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Dr Mike Tymianski

Professor Amanda Page

Professor Dr Mike Tymianski

Dr Tymianski is the Head of the Division of Neurosurgery and a Senior Scientist at the University Health Network, Canada’s largest hospital system, in Toronto. He is a Professor in the Dept. of Surgery, University of Toronto, and holds the Harold and Esther Halpern Chair in Neurosurgical Stroke Research and a Canada Research Chair (Tier 1) in Translational Stroke Research.

Dr Tymianski practices cerebrovascular and skull base neurosurgery. As a scientist his long-term research goal is to devise pharmacological strategies to protect the brain following acute or chronic neurological insults, and especially ischemic insults. To this end, Dr Tymianski heads a research laboratory dedicated to the understanding of the cellular and molecular mechanisms of neurodegeneration. His most advanced contribution relates to the development of PSD95 inhibitors, currently in phase 3 clinical trials. Dr Tymianski is also the CEO of NoNO Inc, a biotechnology company sponsoring these clinical trials.

Due to his experience in both fundamental and translational stroke research, Dr Tymianski has become an influential figure in translational stroke research and clinical stroke trials, and contributes influential reviews of these topics. He is currently the inventor on 95 patents, has trained 30 trainees at the MSc, PhD, and Post-Doctoral levels, and has had extensive peer-review research funding from the Heart and Stroke Foundation of Canada, the Canadian Institutes of Health Research, the Canadian Stroke Network, and the Ontario Ministry of Research and Innovation.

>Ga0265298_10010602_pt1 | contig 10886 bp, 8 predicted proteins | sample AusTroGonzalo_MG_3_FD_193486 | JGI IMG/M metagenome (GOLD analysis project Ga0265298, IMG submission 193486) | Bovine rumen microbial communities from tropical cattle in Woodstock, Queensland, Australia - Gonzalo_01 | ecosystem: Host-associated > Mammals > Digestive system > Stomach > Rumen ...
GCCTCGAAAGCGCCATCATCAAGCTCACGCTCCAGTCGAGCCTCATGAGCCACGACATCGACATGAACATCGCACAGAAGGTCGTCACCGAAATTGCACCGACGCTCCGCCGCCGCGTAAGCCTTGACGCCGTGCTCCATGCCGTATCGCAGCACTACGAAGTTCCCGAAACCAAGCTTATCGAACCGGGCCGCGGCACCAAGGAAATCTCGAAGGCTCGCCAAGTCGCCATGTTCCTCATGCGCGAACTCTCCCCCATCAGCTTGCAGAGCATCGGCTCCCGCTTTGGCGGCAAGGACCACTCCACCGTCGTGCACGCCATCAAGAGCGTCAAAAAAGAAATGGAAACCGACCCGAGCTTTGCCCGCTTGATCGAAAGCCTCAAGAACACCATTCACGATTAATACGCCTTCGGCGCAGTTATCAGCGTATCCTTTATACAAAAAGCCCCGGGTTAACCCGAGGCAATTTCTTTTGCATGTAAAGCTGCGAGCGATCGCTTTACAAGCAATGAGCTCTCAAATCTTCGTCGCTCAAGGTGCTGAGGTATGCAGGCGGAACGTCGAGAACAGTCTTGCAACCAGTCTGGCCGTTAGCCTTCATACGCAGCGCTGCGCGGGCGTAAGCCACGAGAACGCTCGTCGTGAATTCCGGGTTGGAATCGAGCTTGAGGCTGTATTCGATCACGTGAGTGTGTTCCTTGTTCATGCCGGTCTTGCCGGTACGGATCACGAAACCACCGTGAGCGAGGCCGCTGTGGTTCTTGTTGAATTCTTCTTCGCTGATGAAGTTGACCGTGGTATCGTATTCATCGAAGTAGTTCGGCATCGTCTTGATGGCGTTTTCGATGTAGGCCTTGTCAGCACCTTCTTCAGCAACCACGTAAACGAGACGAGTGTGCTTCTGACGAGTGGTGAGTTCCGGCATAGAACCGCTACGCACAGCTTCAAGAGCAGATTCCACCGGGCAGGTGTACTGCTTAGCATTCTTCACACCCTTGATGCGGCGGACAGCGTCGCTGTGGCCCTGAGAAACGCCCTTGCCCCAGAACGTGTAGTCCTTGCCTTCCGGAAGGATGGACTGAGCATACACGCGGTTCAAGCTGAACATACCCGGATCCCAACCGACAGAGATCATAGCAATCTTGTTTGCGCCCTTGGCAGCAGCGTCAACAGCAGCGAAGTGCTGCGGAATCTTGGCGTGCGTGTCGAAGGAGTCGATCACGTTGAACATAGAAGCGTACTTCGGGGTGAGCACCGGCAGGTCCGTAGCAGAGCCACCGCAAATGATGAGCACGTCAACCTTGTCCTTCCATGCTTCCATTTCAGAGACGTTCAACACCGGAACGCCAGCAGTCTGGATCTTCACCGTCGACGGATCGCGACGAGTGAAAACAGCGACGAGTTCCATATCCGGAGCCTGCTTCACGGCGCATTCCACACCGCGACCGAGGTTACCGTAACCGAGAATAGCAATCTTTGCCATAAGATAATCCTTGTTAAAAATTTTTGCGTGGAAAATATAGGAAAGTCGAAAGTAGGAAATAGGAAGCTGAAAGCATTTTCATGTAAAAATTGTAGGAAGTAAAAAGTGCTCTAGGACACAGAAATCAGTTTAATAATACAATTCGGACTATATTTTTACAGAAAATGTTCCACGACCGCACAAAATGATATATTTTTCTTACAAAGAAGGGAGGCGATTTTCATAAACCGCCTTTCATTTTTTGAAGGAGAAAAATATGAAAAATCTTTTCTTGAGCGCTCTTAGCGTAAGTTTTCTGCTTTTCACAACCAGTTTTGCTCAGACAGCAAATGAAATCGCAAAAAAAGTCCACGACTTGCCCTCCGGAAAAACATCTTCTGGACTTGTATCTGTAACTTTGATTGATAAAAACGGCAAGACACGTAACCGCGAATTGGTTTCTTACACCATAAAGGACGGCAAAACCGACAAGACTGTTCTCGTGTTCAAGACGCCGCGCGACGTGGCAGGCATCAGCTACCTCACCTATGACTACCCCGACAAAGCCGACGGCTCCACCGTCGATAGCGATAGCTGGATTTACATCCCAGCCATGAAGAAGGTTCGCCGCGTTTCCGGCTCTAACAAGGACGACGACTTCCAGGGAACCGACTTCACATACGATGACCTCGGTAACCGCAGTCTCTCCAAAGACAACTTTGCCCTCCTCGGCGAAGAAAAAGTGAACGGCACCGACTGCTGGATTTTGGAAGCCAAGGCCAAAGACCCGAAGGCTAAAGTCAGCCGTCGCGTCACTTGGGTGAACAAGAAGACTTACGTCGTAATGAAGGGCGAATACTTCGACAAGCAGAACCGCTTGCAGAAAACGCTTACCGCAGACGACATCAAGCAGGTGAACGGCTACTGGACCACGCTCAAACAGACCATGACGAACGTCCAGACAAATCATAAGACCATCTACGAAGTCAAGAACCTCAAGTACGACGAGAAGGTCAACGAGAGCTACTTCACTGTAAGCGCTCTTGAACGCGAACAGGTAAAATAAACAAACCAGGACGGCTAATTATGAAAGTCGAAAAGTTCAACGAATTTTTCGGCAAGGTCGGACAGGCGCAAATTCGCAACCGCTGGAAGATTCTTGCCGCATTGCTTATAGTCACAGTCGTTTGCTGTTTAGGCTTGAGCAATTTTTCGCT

Abbie Memorial Lecture | Anatomy of stroke drug development: A David and Goliath Story | Tuesday 25 October 2016

This presentation will cover the process of translational neuroscience as it pertains to the development of a drug for the treatment of acute ischemic stroke from moleclular target discovery, through to phase 3 clinical trials. The neurobiology of ischemic cell death, target discovery and the development of a neuroprotectant based on this target will also be considered.

The presentation will describe the academic aspects of drug development, including target validation and validation of efficacy in preclinical stroke models including in rodents and non-human primates. The process of transition from academic laboratory discovery to human studies that require extensive preclinical safety and pharmacology studies, drug manufacturing, and clinical trial design will be described. Business and regulatory aspects of translational stroke research will also be discussed. Finally, the various challenges and opportunities associated with stroke drug development as the process progresses from bench to bedside will be emphasized.

Lecture Recording

Recorded 12 October 2016 at the University of Adelaide


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